Adaptation to progressive lenses by presbyopes

Tara L. Alvarez, Sang Han, Crystal Kania, Eun Kim, Oscar Tsang, John L. Semmlow, Bérangère Granger-Donetti, Claude Pedrono

Research output: Chapter in Book/Report/Conference proceedingConference contribution

6 Scopus citations

Abstract

All humans will become presbyopic as part of the aging process where the eye losses the ability to focus at different depths. Progressive additive lenses (PALs) allow a person to focus on objects located at near versus far by combing lenses of different strengths within the same spectacle. However, it is unknown why some patients easily adapt to wearing these lenses while others struggle and complain of vertigo, swim, and nausea as well as experience difficulties with balance. Sixteen presbyopes (nine who adapted to PALs and seven who had tried but could not adapt) participated in this study. This research investigated vergence dynamics and its adaptation using a short-term motor learning experiment to asses the ability to adapt. Vergence dynamics were on average faster and the ability to change vergence dynamics was also greater for presbyopes who adapted to progressive lenses compared to those who could not. Data suggest that vergence dynamics and its adaptation may be used to predict which patients will easily adapt to progressive lenses and discern those who will have difficulty.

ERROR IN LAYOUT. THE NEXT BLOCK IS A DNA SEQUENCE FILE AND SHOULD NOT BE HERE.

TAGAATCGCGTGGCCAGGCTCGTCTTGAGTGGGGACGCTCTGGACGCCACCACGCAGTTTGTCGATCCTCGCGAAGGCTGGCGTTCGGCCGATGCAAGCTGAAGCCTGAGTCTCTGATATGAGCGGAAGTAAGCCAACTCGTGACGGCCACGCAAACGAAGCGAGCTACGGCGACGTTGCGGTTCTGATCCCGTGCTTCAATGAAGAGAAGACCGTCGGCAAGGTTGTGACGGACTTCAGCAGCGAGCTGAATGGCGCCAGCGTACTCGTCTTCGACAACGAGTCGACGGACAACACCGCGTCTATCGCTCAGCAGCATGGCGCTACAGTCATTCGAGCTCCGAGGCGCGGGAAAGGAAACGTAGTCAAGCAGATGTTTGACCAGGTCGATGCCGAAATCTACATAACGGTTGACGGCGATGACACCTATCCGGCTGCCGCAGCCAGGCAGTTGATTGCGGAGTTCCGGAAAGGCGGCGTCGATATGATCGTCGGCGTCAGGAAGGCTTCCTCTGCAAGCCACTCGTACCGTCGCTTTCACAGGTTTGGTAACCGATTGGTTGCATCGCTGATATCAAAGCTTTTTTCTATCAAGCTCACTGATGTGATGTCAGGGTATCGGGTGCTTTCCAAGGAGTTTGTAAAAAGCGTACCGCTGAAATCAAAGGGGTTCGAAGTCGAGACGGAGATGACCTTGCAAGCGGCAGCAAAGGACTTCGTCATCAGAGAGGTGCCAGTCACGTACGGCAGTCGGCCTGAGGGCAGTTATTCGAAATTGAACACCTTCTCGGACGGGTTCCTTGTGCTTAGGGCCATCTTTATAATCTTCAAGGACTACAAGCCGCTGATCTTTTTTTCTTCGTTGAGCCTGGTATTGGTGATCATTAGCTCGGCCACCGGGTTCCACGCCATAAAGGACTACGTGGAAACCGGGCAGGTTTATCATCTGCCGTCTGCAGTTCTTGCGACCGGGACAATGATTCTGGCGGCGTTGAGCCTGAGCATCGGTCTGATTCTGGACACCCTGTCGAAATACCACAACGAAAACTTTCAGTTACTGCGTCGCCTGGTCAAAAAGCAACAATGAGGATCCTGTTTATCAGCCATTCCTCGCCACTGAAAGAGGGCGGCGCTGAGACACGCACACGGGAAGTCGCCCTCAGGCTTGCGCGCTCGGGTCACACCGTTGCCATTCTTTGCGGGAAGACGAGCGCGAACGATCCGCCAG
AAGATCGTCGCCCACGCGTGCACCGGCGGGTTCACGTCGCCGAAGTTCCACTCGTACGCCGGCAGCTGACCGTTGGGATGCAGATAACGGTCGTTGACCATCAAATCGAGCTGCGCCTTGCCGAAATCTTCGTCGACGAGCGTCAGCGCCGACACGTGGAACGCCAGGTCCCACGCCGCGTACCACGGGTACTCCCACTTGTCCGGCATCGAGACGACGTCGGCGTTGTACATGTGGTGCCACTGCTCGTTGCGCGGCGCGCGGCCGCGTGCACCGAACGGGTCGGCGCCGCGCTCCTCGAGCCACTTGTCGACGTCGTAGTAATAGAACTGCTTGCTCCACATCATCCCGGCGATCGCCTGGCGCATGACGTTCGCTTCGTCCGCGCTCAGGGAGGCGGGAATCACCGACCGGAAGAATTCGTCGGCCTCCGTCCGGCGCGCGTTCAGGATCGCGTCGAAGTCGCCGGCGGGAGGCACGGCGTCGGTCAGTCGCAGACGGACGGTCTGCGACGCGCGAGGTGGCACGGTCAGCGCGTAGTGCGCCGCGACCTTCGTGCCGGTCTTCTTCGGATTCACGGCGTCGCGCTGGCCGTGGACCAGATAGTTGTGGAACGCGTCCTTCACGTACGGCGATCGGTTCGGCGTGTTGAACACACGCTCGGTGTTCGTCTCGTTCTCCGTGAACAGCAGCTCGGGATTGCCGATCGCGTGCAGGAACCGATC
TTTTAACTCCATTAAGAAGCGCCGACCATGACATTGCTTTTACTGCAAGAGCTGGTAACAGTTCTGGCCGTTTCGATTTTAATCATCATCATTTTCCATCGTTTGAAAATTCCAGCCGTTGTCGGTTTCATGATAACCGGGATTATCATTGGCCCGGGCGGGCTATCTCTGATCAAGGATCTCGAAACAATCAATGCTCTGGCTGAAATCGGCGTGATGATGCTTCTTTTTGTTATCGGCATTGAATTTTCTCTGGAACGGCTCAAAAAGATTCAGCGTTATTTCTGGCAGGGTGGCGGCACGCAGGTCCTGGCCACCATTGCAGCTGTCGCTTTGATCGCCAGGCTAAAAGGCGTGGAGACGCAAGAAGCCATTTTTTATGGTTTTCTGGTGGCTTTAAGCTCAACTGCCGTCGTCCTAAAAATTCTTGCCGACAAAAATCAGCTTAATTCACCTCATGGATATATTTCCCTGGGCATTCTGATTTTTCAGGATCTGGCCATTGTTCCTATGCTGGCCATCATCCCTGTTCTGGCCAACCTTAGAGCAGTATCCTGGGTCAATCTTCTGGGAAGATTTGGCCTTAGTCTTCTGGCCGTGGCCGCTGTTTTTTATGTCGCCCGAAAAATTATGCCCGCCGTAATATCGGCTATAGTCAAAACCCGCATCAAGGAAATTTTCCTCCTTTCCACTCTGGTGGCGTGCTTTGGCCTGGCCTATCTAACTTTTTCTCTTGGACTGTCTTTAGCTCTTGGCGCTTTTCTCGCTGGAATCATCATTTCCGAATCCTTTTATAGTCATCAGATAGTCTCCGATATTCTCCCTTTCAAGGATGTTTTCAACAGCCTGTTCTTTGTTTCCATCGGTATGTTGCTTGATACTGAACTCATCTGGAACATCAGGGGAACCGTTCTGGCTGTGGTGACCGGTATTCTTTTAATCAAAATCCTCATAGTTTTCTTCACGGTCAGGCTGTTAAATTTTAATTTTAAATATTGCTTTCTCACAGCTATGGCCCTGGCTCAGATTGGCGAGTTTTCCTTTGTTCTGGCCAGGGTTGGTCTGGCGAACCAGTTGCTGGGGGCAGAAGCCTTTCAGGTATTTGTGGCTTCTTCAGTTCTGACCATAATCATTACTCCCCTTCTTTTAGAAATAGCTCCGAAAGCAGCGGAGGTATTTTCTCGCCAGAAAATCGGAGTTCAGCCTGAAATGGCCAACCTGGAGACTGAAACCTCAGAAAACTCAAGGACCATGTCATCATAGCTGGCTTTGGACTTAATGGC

Original languageEnglish (US)
Title of host publication2009 4th International IEEE/EMBS Conference on Neural Engineering, NER '09
Pages143-146
Number of pages4
DOIs
StatePublished - 2009
Event2009 4th International IEEE/EMBS Conference on Neural Engineering, NER '09 - Antalya, Turkey
Duration: Apr 29 2009May 2 2009

Publication series

Name2009 4th International IEEE/EMBS Conference on Neural Engineering, NER '09

Other

Other2009 4th International IEEE/EMBS Conference on Neural Engineering, NER '09
CountryTurkey
CityAntalya
Period4/29/095/2/09

All Science Journal Classification (ASJC) codes

  • Biomedical Engineering
  • Clinical Neurology
  • Neuroscience(all)

Keywords

  • Oculomotor control
  • Presbyopia
  • Vergence

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